Sixteen of the 53 dike rings in the Netherlands were investigated. This selection was considered representative of the country as a whole. Detailed risk calculations were carried out for three of them: the Noordoostpolder (Central part), Zuid Holland and Land van Heusden/De Maaskant (Southern part).
The added value of the method is that vulnerable locations can be identified and insight into the significance of these locations is provided in terms of the consequences of flooding. When the method is applied nationwide improvements to the flood defences can be prioritised more effectively.
All those involved share the view that the method used offers added value. The calculations provide the most realistic picture of the probability of flooding based on current understanding. The calculated probability of flooding, however, is not yet robust enough for these figures to be considered absolute values. Further research and development of the method could help to make the method more robust in the future.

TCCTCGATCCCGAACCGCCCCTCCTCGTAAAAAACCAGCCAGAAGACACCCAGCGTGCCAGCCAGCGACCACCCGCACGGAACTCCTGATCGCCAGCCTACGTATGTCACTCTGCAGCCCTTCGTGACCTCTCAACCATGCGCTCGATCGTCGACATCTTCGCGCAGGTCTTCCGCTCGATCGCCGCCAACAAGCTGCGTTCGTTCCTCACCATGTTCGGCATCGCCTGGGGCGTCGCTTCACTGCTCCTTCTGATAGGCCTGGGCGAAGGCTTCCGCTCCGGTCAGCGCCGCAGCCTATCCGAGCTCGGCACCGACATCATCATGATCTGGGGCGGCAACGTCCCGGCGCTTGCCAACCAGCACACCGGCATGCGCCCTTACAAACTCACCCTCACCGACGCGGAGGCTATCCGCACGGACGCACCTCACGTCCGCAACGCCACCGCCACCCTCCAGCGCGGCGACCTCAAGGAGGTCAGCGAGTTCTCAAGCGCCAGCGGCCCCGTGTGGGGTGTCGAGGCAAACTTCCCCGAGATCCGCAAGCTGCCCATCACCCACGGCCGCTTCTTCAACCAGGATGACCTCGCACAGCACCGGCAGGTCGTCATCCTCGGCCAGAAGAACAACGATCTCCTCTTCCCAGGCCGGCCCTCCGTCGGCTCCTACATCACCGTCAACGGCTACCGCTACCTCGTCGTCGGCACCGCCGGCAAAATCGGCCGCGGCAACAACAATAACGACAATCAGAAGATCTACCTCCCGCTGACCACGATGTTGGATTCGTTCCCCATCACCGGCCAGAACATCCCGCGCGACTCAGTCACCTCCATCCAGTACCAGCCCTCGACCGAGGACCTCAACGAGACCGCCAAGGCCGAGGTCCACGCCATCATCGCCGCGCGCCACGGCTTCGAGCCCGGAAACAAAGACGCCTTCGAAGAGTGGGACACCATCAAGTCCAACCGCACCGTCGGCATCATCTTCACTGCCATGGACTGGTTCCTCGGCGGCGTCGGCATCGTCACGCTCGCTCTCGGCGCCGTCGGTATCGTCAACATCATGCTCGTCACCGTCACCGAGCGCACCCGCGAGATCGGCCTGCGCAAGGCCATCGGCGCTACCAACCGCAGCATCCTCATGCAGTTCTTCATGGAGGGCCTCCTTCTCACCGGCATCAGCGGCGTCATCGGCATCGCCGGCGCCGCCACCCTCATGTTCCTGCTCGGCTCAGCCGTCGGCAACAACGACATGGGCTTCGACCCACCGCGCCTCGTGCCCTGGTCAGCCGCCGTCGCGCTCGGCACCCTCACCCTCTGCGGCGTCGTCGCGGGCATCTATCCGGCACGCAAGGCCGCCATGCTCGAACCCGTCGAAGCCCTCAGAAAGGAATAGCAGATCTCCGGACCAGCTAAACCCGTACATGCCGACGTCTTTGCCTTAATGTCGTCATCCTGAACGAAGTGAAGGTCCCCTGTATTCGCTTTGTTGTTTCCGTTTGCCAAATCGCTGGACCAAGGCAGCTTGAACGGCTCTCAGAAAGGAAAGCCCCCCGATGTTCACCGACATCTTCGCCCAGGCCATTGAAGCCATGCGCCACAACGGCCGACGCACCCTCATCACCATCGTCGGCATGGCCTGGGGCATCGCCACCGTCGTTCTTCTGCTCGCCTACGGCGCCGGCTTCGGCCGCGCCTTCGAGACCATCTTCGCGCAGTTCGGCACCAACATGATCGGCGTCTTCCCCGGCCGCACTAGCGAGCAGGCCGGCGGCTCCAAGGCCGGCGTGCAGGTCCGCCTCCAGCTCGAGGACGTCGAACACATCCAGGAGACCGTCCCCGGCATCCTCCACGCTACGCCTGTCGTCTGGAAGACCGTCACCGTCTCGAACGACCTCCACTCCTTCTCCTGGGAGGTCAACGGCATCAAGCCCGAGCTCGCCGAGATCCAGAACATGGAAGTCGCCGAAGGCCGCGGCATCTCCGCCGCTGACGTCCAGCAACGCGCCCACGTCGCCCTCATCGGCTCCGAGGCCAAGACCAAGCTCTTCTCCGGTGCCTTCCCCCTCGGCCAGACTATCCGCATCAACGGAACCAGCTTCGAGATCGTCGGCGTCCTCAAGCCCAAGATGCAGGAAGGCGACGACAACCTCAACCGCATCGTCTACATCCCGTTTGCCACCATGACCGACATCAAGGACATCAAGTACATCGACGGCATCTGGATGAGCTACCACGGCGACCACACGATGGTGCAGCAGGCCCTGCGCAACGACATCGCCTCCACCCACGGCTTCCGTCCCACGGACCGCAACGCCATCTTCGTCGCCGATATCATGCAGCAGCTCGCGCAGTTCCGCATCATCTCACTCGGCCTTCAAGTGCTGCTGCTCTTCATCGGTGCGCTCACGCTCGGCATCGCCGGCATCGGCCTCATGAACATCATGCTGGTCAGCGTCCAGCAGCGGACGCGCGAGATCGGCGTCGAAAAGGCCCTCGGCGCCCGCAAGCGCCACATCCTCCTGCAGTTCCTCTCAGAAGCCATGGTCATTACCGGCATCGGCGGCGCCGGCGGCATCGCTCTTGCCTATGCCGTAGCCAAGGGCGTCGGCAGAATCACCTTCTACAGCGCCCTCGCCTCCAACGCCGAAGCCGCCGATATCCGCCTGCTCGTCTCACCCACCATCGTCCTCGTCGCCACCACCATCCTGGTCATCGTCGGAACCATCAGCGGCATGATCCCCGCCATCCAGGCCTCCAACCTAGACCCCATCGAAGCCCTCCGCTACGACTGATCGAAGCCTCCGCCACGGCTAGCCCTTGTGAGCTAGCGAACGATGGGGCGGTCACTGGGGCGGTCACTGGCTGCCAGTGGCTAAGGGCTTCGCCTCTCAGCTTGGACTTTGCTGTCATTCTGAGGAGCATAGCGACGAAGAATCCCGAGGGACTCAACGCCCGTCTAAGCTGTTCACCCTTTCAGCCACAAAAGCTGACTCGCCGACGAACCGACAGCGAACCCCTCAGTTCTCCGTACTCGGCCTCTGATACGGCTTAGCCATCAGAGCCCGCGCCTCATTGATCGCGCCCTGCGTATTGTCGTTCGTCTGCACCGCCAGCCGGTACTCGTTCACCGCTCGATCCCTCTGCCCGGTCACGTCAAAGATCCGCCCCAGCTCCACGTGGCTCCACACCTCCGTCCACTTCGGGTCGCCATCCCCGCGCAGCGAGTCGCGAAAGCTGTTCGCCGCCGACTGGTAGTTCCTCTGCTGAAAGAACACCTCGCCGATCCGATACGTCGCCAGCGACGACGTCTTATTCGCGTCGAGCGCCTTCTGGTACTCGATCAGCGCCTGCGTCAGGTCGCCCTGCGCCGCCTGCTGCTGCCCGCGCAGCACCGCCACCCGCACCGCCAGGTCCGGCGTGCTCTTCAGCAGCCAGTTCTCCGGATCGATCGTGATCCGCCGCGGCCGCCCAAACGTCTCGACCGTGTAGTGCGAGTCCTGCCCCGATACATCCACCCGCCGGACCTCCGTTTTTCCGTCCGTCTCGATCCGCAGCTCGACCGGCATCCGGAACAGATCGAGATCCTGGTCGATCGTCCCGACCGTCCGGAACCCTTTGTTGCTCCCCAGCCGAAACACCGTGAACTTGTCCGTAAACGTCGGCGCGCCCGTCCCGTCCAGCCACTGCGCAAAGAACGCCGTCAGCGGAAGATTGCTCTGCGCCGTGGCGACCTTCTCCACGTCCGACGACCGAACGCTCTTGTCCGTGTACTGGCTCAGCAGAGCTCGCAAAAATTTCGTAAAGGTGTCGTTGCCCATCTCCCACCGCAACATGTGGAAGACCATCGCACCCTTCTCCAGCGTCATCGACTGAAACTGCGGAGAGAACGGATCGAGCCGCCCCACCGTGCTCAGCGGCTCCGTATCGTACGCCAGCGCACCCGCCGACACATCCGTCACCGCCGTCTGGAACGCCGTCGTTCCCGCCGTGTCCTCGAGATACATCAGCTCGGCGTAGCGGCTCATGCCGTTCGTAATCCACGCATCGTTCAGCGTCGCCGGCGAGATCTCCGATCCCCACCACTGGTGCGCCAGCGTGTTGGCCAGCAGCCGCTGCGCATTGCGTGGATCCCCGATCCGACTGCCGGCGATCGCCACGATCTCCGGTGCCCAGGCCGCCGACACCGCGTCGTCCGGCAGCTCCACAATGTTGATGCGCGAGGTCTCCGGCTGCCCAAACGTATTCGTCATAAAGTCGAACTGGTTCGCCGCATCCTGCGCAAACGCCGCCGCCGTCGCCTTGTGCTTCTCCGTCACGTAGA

For most applications the picture of the flood risks nationwide needs to be completed. Therefore it is recommended that the method also be applied to the remaining 37 dike ring areas. To obtain a proper estimate of the consequences a detailed method needs to be used for all dike ring areas. More attention should also be focused on how cost/benefit analyses can be carried out to deal with relatively weak locations.
Cees-Jan van Westen, Senior Advisor, Ministry of Public Works, Transport and Water Management, Rijkswaterstaat, Holland. Email: [email protected]TablesTable 1